Challenges and strategies to ingest data to Data Lake on AWS
This blog focus on the use of AWS services to overcome the challenges faced in ingestion of the data with a faster and secure approach to the Data lake.
The current era requires quick and real-time access to the data. With increasing numbers of people accessing data, it’s important to have flexible and scalable data platforms. Hence people switch to cloud to achieve these objectives without compromising on security. However, the key challenge in moving to cloud-based data platform is in ingestion of the data with a faster and secured approach since most of the data are available on-premises databases such as RDBMS.
We took this opportunity to build a custom script or leverage an existing platform based script to achieve the following outcomes.
- Efficiently ingest data from the source database (in our case MS SQL server)
- Custom partitioning of source data to provide extra structure to the data which results in efficient querying
- Manage to perform incremental append of data periodically upon ingestion
- Ingest particular data from the source when necessary
- Cost-effective ingestion approach
Based on our research, the above-mentioned outcomes could be achieved using one of the following options :
- AWS Lake Formation
- A custom spark script leveraging AWS Glue
AWS Lake Formation:
Using AWS Lake Formation, ingestion is easier and faster with a blueprint feature that has two methods as shown below.
i] Database Snapshot (one-time bulk load):
As mentioned above, our client uses SQL server as their database from which the data has to be imported. We used Database snapshot (bulk load), we faced an issue in the source path for the database, if the source database contains a schema, then the database / schema / table format should be used.
Moreover, wildcard (%) can be used for schema or table. We can exclude particular table names using exclude patterns.
ii] Incremental Import:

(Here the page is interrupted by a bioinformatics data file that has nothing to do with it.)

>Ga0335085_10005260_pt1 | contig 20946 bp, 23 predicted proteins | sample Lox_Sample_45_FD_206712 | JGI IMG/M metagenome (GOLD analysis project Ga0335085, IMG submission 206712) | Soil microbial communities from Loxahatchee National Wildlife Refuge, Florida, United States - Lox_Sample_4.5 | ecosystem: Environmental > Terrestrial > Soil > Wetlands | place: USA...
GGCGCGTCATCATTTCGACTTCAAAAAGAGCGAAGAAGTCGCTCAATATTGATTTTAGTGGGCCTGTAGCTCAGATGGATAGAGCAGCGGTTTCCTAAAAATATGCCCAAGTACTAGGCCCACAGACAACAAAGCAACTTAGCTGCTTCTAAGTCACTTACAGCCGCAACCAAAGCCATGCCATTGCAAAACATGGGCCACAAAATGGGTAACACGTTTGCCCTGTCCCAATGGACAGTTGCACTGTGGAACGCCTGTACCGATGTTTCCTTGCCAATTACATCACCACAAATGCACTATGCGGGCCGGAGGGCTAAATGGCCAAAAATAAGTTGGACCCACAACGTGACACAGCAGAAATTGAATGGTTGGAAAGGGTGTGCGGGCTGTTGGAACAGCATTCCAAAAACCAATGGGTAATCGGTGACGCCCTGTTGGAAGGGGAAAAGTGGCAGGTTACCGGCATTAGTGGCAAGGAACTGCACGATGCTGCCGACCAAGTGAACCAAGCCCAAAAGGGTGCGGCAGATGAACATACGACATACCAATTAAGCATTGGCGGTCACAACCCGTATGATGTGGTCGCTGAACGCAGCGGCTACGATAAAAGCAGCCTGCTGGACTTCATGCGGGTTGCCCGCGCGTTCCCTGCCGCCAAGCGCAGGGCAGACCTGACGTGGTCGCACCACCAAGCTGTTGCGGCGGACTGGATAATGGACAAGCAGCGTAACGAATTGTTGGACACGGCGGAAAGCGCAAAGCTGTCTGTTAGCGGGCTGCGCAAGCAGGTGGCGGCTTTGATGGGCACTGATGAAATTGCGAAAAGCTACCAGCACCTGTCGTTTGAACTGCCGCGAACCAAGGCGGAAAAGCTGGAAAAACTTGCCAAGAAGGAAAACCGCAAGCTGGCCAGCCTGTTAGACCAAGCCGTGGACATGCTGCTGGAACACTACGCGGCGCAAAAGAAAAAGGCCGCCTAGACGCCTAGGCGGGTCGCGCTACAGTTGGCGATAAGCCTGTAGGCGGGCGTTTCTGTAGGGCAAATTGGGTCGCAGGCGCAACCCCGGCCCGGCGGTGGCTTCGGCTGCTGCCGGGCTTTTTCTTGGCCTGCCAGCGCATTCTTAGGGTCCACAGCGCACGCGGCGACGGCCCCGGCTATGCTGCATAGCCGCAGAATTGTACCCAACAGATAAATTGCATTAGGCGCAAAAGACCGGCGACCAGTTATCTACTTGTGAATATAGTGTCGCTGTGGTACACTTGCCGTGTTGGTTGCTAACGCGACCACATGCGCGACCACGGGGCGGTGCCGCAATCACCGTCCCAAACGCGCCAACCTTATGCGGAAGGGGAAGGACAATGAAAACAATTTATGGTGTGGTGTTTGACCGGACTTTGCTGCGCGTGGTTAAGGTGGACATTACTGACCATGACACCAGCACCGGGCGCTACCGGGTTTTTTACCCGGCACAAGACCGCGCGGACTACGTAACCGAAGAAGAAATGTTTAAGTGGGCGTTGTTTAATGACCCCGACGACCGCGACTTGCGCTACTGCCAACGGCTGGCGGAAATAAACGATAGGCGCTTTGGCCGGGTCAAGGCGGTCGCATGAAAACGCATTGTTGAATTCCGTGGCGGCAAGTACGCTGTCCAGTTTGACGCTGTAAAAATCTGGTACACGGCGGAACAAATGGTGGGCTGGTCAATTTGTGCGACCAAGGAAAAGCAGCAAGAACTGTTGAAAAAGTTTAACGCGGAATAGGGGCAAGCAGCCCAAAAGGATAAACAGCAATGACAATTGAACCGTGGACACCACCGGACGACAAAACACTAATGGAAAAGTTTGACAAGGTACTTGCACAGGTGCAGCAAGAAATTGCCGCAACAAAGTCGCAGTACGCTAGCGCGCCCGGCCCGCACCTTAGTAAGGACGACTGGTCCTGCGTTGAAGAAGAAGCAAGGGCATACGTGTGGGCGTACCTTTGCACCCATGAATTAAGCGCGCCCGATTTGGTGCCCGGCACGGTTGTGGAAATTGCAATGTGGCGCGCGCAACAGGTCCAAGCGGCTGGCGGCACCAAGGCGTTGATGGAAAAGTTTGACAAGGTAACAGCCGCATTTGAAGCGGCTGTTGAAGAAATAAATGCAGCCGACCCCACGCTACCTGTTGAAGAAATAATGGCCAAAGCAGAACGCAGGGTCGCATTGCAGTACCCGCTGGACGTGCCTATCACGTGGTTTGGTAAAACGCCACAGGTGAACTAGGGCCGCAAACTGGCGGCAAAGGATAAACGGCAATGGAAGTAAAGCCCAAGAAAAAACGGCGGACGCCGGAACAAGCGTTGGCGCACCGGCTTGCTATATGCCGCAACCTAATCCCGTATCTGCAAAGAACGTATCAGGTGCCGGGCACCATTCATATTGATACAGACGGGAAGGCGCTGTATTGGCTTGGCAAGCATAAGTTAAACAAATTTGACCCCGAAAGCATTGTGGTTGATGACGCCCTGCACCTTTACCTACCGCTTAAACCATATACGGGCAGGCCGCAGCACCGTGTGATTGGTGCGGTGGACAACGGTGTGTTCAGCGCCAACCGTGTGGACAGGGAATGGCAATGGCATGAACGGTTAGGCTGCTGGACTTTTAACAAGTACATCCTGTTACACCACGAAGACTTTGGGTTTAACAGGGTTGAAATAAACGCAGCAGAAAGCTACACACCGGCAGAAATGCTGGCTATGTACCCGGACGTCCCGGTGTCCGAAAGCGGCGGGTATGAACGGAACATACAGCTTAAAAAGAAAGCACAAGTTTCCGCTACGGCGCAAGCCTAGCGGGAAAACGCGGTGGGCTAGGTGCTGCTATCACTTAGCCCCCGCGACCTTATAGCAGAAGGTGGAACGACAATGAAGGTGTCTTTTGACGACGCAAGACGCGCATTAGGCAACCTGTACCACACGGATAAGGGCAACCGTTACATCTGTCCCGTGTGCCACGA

To ingest incremental data from the source, input the specified parameters as shown below :
Bookmark key is the name of the table column to be checked for the last imported value which the data can be appended. Data Partitioning can also be achieved as an option. After importing, the user can query the table directly in Athena and check the imported data.
Instead of using a database snapshot (bulk load), we can use incremental import in the first step by mentioning the bookmark job (Unique or Primary column name) with partitions if present. For the next incremental append, Glue will be ready with the metadata from the previous run.
In addition to blueprint, AWS Lake formation offers data security and multiple user collaboration.
When a workflow is added via blueprint, the user has to set Data permission for the principal IAM role to Alter, create and drop table and grant permission for the same. Although we granted permissions for the Principal IAM role, we were faced with an entity trust relationship (even the AWS documentation does not mention this specific step at this point in time), we took the support of AWS and added a trust relationship to the principal IAM role.
Multiple user collaboration:
AWS Lake Formation allows users to restrict access to the data in the lake. The Data lake administrator can set different permission across all metadata such as part access to the table, selected columns in the table, particular user access to a database, data owner, column definitions and much more
For more information on sections referred above, please visit https://aws.amazon.com/blogs/big-data/building-securing-and-managing-data-lakes-with-aws-lake-formation/
1.We were able to achieve most of our requirements using AWS Lake Formation. We ingested the data in an effortless way where our incremental import challenge was solved using blueprint features.
2.In fact, there are no additional charges with the use of AWS Lake Formation aside from the costs of underlying services such as Amazon S3 and AWS Glue, and we only have to pay for the services that are used.
Although AWS Lake formation is an effortless approach, we have faced a number of challenges:
- The dump data contains data from the year 2000, but we were only required to import the dump data after 2017. AWS lake formation at this point has no method to specify the where clause for the source data (even if the exclusion patterns are present to skip specific tables)
- Partitioning of specific columns present in the source database was possible in the formation of AWS Lake, but partitioning based on custom fields not present in the source database during ingestion was not possible.
- Using AWS Lake Formation, we faced administrative overhead to delete or track the job.
- When creating a workflow, Lake Formation creates multiple jobs in the console, thereby inducing manual workload.
A custom spark script leveraging AWS Glue:
To overcome all of these, we created a custom spark script leveraging AWS Glue that provided us with a flexible approach.
Most common scenarios involving rapid ingestion of data were much easier with AWS Lake Formation. But when a little more customization is required, we followed a customized approach to creating a spark script with AWS Glue.
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